Oro Valley’s El Conquistador management deal contract raises questions

el-conquistadorA narrow majority on Oro Valley Town Council passed a resolution on December 17, 2014 to purchase the El Conquistador Country Club, but the devilish details of the related contract, dated December 15, 2014 were not made available to all Council members until December 23, at 4:00 p.m.

Still, the controversial deal to purchase the country club from Humberto Lopez’s HSL Properties was pushed through by Mayor Satish Hiremath on a fast track. The contact with Troon Management, to which Oro Valley would be bound, was negotiated by HSL for the benefit of HSL and the visitors of its newly acquired El Conquistador Hotel and Resort.

Not only were council members and residents denied access to the Troon contract, they were denied a seat at the negotiating table. As a result, while footing the bill for the property, the residents will be treated, for utilization purposes, as second-class citizens.

Humberto Lopez, a shrewd businessman, made certain that Resort “guests will be allowed priority for booking and reservations at rates not to exceed the rates charged to the residents of the Town of Oro Valley.…..  Troon agrees to operate the Golf Courses in part for benefit of the Resort in a manner that allows its status as a franchised resort with Hilton Hotels and Resorts.”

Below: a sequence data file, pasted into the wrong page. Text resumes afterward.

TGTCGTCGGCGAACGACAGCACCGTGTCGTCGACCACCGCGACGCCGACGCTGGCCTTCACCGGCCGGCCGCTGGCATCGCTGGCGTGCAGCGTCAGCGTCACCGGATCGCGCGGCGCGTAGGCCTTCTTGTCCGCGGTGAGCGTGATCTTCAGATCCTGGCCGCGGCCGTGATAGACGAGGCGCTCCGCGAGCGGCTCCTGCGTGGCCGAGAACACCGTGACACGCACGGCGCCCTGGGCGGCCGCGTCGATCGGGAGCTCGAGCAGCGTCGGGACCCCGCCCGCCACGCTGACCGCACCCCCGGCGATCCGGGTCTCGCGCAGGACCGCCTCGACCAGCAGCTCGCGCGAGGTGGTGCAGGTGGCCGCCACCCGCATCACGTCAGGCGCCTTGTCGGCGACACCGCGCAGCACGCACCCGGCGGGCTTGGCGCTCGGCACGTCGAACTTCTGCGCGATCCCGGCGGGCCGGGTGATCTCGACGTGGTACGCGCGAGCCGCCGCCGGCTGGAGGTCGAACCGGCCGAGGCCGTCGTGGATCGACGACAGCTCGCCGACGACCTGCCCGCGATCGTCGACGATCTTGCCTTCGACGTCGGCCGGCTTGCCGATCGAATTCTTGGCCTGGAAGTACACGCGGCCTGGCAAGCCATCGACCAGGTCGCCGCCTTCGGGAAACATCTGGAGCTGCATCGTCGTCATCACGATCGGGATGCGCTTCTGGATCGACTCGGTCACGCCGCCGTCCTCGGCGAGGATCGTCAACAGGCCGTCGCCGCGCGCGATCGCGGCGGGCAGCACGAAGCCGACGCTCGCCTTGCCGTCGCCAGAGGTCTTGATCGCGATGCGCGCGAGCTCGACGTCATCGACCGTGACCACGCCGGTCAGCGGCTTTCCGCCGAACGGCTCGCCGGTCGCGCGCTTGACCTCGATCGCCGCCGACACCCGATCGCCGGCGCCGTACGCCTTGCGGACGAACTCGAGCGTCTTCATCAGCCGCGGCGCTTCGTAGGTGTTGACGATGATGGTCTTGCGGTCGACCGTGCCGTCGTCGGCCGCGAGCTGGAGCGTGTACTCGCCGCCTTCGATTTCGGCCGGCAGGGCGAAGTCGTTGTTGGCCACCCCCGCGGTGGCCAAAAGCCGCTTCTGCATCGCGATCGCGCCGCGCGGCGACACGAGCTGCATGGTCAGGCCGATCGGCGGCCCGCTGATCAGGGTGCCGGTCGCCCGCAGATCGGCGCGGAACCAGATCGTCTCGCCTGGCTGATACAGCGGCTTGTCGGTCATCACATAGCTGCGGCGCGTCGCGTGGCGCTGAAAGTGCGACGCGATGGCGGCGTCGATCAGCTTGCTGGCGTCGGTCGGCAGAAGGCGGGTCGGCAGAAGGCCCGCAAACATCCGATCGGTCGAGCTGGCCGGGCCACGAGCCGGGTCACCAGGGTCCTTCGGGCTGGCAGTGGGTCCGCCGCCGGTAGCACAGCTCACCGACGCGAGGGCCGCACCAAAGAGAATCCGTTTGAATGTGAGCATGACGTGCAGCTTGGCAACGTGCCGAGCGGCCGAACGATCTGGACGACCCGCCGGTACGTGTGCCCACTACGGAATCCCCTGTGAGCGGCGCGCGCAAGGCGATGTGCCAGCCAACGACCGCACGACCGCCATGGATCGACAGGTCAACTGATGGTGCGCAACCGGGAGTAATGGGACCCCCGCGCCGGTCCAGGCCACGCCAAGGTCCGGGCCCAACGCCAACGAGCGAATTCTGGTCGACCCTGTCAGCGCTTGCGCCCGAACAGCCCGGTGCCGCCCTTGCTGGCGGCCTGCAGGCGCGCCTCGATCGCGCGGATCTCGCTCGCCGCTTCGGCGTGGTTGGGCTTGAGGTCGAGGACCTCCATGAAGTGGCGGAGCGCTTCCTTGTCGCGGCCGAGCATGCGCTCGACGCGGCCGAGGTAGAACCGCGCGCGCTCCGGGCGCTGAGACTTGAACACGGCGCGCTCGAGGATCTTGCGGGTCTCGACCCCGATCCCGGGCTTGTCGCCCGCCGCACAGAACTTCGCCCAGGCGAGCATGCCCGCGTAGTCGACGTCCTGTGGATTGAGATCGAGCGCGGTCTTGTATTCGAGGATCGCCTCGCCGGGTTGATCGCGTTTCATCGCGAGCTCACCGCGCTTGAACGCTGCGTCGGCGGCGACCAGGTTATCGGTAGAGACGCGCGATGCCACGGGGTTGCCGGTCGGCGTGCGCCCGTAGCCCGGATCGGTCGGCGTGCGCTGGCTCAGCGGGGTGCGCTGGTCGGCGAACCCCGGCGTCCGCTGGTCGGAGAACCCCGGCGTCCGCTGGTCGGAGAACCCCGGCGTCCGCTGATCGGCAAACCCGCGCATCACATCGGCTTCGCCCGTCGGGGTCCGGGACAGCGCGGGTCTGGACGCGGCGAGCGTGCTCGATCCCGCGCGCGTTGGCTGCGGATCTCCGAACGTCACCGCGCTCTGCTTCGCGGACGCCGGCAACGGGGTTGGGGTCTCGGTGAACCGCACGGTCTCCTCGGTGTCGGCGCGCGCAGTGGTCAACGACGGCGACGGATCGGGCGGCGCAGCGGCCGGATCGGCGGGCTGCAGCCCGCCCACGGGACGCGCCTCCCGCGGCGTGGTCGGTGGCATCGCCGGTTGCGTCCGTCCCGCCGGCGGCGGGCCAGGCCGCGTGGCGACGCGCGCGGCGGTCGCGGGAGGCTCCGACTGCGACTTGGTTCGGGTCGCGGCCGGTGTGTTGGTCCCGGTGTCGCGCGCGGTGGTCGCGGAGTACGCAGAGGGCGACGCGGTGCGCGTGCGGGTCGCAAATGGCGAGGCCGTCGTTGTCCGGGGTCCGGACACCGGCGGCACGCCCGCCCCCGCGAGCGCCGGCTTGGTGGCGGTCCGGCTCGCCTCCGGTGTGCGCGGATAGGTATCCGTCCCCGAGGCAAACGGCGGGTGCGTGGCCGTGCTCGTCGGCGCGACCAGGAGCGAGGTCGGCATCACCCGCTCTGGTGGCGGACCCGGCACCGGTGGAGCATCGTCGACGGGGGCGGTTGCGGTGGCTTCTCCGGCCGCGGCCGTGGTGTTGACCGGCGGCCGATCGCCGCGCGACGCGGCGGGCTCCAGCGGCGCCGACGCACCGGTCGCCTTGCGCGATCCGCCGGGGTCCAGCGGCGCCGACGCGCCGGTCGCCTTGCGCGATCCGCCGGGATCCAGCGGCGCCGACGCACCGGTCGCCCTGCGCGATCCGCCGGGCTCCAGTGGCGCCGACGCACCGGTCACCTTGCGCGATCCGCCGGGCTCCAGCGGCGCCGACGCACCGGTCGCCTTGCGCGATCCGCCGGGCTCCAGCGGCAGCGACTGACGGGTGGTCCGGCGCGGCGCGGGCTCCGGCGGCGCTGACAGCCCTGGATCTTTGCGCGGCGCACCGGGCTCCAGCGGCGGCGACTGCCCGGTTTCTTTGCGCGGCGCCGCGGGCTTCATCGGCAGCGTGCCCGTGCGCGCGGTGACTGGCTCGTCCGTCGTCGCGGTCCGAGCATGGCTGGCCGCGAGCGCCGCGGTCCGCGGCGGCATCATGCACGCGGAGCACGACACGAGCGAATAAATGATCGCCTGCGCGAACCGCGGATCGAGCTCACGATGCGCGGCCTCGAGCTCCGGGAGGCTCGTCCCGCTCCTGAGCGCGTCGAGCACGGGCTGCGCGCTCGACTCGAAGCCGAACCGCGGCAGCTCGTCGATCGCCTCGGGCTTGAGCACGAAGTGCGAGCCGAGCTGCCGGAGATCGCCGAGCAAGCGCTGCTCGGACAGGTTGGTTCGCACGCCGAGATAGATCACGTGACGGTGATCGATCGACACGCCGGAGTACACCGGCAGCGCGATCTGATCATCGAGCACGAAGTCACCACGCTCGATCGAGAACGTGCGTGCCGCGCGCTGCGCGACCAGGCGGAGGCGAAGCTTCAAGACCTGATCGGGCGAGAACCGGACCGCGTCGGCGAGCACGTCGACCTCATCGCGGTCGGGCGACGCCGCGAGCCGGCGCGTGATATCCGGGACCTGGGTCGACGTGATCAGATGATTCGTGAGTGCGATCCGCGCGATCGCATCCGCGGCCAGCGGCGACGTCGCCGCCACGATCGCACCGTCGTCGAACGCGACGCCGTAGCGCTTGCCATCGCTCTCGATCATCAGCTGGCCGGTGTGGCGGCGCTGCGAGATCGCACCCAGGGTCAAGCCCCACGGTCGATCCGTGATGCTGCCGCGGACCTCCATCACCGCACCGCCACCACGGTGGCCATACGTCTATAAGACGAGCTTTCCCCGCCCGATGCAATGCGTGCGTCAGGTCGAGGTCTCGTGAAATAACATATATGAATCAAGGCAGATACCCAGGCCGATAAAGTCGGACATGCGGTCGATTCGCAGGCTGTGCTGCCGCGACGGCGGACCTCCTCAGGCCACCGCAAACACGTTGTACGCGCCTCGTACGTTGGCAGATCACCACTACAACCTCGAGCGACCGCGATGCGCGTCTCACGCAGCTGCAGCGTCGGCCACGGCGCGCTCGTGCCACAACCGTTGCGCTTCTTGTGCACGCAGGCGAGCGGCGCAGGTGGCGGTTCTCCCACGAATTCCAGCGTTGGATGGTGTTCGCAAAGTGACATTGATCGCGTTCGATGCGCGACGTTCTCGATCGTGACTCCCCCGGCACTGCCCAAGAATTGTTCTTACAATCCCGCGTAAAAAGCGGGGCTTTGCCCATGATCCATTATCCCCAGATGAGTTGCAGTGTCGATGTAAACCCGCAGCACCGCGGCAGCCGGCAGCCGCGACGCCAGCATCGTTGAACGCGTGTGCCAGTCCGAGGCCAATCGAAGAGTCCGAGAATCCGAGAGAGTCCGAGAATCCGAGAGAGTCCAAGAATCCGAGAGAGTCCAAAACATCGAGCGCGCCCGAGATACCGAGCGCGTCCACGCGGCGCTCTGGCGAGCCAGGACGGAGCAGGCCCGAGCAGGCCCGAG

According to the Town’s PROPOSED ORO VALLEY COMMUNITY & RECREATION CENTER, TENNIS, AND GOLF COURSES webpage, under FREQUENTLY ASKED QUESTIONS, it appears that residents will possibly enjoy only a “resident discount membership.”

Q  Will the golf course be membership-based or open to the general public?

A Both. The golf courses and restaurants will be managed by a contracted entity who is in the business of golf. There will be memberships, daily rates, and multiple special rates based on season, time of day, etc. The rates are being discussed, and an Oro Valley resident discount membership will be available.

Whether they ultimately get a discount or not, residents will be required to pick up the tab for Troon employees, or “affiliates of Troon not employed at the Facility is temporarily assigned to the Facility, the Town will pay all costs for travel for travel to and from the Facility.”

While many members of the Country Club had hoped that a change in management might provide more transparency in the decision making process, the new deal with Troon removes nearly all control. So, while residents may have more access to information, there is little they can do with it; Troon will control everything from green fees to rentals.